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Exhibition Spotlight: A Century of IIHR Research on the Mississippi River

Nov 10, 2021

12:00 PM

21 N Clinton St, Iowa City, IA 52245

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Virtual Event

IIHR Educational Program Image

The UI Pentacrest Museums welcome the University of Iowa's IIHRHydroscience and Engineering for a two-part virtual program focusing on IIHR’s history of research and engineering on the Mississippi River and an overview of current watershed initiatives that the 101-year-old institute is leading today. These educational programs are in conjunction with IIHR's centennial exhibition, A River Flowed Through It: Iowa's Legacy in Fluid Mechanics, on display through December 2021 at the Old Capitol Museum of the University of Iowa campus and also available as a virtual exhibit.

IIHR’s work on the Mississippi River dates to the 1920s, when researchers set out to measure the flow of the river just upstream of the Keokuk Dam (now part of Lock and Dam No. 19) at Keokuk, Iowa. IIHR Director Floyd Nagler also modeled the dam’s spillways for the Mississippi River Power Company.

In the late ’20s, research interests on the Mississippi River expanded to flood control and the impacts of agriculture on the basin. During this time, the U.S. Army of Corps of Engineers, working with Nagler and others at IIHR, began the 9-Foot Channel Project, supported by an act of Congress. The goal was to make the river deeper and wider to create more safe, reliable passageways for commercial navigation. The project became the system of locks and dams we’re familiar with today. The unexpected impacts of the project are also still being felt.

Part I, Wednesday, November 10: During part I of this two-part program, climate expert and IIHR Director Gabriele Villarini will introduce IIHR’s history of research and engineering on the Mississippi River. Following this introduction, Augustana College Research Associate Matthew Fockler will share his project, Two Mississippi — a historical and geographic investigation of the Upper Mississippi River since its greatest manmade alteration, the 9-Foot Channel Project. Two Mississippi is an invitation to step into and along the Upper Mississippi River and explore its past, present, and future. Fockler uses repeat photography, archival research, critical GIS mapping, and oral history to examine the dramatic human and ecological landscape changes that have occurred on the Upper Mississippi River since the 9-Foot Channel Project became reality. His Mississippi River research can be previewed at www.two-mississippi.com.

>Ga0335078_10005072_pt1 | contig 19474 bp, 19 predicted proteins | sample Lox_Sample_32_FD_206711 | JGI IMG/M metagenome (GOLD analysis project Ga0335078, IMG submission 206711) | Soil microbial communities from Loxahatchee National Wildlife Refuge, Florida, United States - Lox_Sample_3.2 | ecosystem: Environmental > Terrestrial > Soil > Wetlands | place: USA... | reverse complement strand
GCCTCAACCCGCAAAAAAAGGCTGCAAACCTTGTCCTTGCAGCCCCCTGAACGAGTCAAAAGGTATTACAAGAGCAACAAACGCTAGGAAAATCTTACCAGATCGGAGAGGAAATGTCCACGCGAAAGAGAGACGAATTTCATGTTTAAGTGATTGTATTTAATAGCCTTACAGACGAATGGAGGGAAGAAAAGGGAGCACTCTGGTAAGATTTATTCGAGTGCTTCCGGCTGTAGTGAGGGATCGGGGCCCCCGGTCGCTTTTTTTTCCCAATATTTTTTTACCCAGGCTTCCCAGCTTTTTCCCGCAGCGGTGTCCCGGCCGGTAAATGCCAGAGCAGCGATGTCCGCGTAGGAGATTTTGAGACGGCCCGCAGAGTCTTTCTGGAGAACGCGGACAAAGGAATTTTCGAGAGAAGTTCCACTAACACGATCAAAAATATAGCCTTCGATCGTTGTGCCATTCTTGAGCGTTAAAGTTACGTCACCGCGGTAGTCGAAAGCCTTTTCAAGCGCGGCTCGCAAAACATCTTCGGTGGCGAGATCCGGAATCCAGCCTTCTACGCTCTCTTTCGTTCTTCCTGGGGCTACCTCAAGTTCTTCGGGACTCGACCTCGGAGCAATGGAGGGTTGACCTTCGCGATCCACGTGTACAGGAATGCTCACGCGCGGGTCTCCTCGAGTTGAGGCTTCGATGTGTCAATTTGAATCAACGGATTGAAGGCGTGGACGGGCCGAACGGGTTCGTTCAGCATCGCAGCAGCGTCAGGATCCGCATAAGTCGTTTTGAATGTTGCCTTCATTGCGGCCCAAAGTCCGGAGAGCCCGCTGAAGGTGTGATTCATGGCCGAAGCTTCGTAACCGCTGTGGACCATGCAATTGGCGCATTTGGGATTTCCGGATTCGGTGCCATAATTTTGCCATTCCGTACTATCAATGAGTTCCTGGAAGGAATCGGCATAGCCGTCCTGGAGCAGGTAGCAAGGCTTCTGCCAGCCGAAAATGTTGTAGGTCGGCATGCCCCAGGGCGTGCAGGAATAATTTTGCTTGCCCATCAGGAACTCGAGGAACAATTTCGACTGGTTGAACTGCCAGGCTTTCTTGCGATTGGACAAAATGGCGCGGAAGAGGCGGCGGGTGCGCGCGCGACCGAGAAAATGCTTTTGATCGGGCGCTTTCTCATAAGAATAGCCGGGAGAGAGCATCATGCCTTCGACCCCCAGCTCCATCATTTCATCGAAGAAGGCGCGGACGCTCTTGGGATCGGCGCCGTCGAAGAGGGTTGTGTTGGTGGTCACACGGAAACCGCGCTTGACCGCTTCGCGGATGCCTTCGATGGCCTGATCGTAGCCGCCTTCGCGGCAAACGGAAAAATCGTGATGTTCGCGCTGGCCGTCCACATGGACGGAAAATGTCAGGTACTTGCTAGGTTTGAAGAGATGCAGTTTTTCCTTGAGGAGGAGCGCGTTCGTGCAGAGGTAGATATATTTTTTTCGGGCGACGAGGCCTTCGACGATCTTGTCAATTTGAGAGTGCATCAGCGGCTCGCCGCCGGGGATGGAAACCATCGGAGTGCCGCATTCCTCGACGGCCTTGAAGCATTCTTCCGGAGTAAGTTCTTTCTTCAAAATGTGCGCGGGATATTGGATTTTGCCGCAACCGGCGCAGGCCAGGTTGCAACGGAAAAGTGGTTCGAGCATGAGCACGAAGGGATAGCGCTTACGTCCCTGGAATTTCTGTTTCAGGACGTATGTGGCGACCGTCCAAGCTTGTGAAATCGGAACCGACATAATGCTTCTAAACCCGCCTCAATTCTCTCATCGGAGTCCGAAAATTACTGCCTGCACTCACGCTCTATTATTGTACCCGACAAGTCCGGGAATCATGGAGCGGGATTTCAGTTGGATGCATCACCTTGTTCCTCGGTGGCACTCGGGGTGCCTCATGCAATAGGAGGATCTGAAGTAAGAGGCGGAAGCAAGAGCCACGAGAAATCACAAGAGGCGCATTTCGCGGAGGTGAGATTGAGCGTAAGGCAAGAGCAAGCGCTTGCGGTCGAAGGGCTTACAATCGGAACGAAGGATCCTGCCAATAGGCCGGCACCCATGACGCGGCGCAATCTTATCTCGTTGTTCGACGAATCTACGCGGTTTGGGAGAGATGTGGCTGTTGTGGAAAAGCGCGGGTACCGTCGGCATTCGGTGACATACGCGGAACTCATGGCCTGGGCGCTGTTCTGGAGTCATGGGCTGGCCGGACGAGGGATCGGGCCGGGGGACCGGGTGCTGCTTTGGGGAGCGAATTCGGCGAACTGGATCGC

Part II, Wednesday, November 17: During part II of the program, Dr. Villarini will discuss the evolution of IIHR’s research expertise in water resources engineering and the impacts of climate change on watershed management. The presentation will include an overview of current watershed initiatives underway, including the $97M Iowa Watershed Approach program aimed at reducing flood risk, improving water quality, and building more resilient communities. IIHR’s leadership has improved the health and sustainability of watersheds throughout the state, but the impacts have far-reaching effects all the way to the Mississippi River and beyond.

REGISTER HERE for Zoom link to Session I
REGISTER HERE for Zoom link to Session II

Speaker Bios:

Gabriele Villarini

Gabriele Villarini

Gabriele Villarini is a professor in the Department of Civil and Environmental Engineering at the University of Iowa. He is also the Robert and Virginia Wheeler Faculty Fellow in Engineering.

He serves as director of IIHR—Hydroscience and Engineering, a world-renowned center for education, research, and public service focusing on fluids-related research. He is also a member of the Iowa Flood Center, the only university-based center devoted solely to flood-related research and education. Villarini’s research interests focus broadly on flood hydrology, extreme events, hydroclimatology, and climate predictions and projections.

Matthew Fockler

Matthew Fockler
Matthew Fockler is a research associate and historical geographer at Augustana College in Rock Island, Ill. His research explores public land management and resource use. He has written a historical and cultural geography of water management on the Truckee River in Nevada and a historical geography of Forest Service landscapes in the Crown of the Continent ecosystem in northern Montana. His current research, “Two Mississippi,” is a historical geography of the Upper Mississippi River since the Great Depression.

Individuals with disabilities are encouraged to attend all University of Iowa–sponsored events. If you are a person with a disability who requires a reasonable accommodation in order to participate in this program, please contact in advance at